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Seminar 26: Dennis Schmidt on “What Do We Owe the Dead?”


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Thursday 22 September 2016

6:00 PM to 7:30 PM

Metcalfe Auditorium, Macquarie Building, State Library of New South Wales

Cost: Adults $15, Friends and Concessions $10.



Some of our deepest ethical commitments and insights are found in how it is that we think about, care for, and have a sense of responsibility to the dead. One sees this in literature, from Homer’s Iliad through Sophocles’ Antigone to Abraham Lincoln’s celebrated “Gettysburg Address”, up to the present age and even into films such as Black Hawk Down among many others. We have a profound sense of the need to care for the dead, even at the risk of our own lives. The purpose of this seminar is to examine some of the best known presentations of this ethical sense and to ask what it might mean and how we are to understand it.



    Chair                                 Alex Ling

    6:05 pm                           Welcome by Dimitris Vardoulakis

                                               (director of the Sydney Seminar)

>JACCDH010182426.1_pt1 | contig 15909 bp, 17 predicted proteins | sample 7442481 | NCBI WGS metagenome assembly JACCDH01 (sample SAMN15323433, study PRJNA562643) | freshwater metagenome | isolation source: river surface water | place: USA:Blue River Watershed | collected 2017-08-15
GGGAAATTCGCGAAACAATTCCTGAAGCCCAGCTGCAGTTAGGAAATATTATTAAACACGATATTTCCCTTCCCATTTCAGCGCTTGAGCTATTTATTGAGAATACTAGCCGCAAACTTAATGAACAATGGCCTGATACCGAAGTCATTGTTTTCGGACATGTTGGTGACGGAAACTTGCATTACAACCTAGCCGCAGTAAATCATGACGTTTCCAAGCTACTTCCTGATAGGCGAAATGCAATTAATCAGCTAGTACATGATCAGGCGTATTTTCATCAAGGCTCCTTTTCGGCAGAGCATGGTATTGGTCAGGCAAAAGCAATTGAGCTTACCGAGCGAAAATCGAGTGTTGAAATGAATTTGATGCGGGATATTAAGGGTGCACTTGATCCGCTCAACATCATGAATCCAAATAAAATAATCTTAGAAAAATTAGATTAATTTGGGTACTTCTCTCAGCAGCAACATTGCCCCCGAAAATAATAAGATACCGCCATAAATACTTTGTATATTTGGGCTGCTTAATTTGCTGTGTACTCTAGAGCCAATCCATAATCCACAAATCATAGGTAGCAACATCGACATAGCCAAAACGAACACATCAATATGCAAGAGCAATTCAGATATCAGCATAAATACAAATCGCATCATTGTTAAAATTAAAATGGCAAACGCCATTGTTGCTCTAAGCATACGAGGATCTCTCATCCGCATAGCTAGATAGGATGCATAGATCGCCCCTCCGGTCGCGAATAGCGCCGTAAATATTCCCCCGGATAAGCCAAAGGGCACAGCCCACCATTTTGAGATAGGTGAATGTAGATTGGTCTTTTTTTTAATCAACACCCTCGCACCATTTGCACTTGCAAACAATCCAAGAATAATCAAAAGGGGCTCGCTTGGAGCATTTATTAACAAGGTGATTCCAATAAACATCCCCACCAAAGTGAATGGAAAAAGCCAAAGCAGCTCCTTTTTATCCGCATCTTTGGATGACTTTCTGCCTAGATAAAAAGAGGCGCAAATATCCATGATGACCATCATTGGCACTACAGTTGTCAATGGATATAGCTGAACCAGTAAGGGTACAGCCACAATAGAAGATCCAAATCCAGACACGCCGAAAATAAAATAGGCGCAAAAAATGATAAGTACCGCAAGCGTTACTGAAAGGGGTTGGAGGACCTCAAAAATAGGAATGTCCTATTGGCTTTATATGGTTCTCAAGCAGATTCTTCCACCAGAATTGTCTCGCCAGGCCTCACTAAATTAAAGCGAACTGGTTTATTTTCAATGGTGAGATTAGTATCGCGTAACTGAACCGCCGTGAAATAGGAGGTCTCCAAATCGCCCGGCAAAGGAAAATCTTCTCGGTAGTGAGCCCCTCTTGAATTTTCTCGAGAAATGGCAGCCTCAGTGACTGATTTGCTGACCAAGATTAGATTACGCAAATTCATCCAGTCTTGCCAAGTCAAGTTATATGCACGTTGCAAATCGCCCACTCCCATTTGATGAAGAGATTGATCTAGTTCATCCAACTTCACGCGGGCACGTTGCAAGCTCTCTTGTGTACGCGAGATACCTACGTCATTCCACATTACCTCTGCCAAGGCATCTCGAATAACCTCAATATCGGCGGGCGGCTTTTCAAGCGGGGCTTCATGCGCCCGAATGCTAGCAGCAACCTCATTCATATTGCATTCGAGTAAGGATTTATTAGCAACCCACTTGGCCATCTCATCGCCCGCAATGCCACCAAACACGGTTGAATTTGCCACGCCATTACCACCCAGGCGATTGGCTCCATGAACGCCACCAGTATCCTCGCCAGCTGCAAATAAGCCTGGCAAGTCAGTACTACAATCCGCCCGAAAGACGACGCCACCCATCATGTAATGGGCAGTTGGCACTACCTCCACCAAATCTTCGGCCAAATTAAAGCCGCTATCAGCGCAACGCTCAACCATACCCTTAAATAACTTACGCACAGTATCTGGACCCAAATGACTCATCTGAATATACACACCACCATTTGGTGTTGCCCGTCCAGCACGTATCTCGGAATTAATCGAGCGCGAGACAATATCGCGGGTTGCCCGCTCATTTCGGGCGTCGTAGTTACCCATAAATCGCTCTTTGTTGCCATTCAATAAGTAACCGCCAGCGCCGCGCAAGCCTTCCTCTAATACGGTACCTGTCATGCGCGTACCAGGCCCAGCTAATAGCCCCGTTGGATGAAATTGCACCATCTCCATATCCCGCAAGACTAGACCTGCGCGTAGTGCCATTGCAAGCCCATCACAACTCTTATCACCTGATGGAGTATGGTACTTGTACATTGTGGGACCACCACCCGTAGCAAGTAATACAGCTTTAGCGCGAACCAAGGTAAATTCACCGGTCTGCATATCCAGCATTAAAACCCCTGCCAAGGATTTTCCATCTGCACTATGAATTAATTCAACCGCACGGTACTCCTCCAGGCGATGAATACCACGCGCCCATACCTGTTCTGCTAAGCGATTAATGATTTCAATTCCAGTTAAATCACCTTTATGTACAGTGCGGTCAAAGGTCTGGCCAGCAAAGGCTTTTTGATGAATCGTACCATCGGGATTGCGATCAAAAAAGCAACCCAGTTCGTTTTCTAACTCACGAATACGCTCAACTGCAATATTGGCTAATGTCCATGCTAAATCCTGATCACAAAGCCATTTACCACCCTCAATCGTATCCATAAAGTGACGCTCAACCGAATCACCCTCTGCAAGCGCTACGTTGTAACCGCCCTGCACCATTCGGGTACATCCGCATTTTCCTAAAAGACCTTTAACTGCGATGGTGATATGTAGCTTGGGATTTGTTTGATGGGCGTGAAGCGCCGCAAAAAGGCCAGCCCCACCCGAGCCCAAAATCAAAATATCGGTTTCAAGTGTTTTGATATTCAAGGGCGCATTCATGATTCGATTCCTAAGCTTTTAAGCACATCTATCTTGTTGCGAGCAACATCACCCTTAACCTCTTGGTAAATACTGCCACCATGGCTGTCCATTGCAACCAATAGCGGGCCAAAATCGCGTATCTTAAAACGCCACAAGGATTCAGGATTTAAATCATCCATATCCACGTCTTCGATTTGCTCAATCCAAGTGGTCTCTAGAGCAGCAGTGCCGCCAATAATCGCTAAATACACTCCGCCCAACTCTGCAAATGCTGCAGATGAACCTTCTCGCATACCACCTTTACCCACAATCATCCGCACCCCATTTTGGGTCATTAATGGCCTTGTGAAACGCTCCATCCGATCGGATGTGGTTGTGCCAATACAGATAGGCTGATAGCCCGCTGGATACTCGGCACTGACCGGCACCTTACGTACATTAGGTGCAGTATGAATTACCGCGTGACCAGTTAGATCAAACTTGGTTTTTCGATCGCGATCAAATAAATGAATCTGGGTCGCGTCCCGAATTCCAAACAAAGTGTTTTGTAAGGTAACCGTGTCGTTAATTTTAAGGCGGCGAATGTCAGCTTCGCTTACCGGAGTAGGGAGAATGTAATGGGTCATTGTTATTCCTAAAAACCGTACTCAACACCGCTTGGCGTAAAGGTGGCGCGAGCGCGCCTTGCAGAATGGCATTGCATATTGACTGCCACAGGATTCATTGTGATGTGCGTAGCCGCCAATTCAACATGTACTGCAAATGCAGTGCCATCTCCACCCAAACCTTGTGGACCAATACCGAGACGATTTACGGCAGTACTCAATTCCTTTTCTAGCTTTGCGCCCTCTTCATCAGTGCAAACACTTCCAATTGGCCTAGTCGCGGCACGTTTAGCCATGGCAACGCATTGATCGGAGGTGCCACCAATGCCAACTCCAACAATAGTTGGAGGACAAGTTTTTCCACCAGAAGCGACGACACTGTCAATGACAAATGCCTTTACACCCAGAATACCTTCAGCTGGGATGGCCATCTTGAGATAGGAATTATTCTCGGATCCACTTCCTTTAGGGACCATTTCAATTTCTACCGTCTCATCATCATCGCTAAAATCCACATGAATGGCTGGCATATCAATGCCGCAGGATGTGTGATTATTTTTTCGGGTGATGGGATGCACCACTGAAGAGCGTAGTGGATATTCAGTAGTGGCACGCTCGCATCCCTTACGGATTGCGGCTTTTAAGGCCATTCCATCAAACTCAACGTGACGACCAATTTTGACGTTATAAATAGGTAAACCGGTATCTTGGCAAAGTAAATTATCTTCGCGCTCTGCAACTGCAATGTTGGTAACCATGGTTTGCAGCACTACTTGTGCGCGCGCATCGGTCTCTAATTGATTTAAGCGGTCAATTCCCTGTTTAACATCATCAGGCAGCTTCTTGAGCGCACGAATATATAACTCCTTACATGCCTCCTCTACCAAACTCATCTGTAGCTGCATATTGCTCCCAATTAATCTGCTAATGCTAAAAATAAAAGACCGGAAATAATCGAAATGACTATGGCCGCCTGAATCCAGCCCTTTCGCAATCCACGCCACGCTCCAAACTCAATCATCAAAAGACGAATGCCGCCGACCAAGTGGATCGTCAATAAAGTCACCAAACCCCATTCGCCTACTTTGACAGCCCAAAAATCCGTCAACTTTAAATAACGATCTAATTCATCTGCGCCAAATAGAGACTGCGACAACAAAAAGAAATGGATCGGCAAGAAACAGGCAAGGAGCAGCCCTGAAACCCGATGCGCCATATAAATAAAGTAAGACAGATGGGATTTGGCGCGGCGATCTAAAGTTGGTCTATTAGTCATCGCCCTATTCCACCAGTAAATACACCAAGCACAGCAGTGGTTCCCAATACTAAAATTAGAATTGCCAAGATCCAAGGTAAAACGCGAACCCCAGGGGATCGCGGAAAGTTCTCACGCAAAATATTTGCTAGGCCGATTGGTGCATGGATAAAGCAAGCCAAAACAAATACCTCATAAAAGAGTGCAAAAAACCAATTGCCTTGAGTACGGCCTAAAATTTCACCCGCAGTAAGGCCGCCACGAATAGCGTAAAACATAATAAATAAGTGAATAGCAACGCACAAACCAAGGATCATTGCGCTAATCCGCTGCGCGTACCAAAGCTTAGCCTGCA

6:10 to 6:50                     Dennis Schmidt

                                               What Do We Owe the Dead?  

    6:50 to 7:05                     Response by David Malouf

    7:05 to 7:30                     Question and Answer


Dennis Schmidt was Liberal Arts Research Professor of Philosophy, Comparative Literature, and German at Penn State University before being appointed Professor of Philosophy at Western Sydney University in 2015. He is the author of numerous books, including Between Word and Image: Heidegger, Gadamer, and Klee (2016), Idiome der Wahrheit (2012), Lyrical and Ethical Subjects (2005), and On Germans and Other Greeks (2001).

David Malouf is the acclaimed author of novels including Ransom, The Great World (winner of the Commonwealth Writers’ prize and the Prix Femina Etranger), Remembering Babylon (winner of the IMPAC Dublin Literary Award), An Imaginary Life, Conversations at Curlow Creek, Dream Stuff, Every Move You Make and 12 Edmondstone Street. His Collected Stories won the 2008 Australia-Asia Literary Award. His most recent books are A First Place and The Writing Life.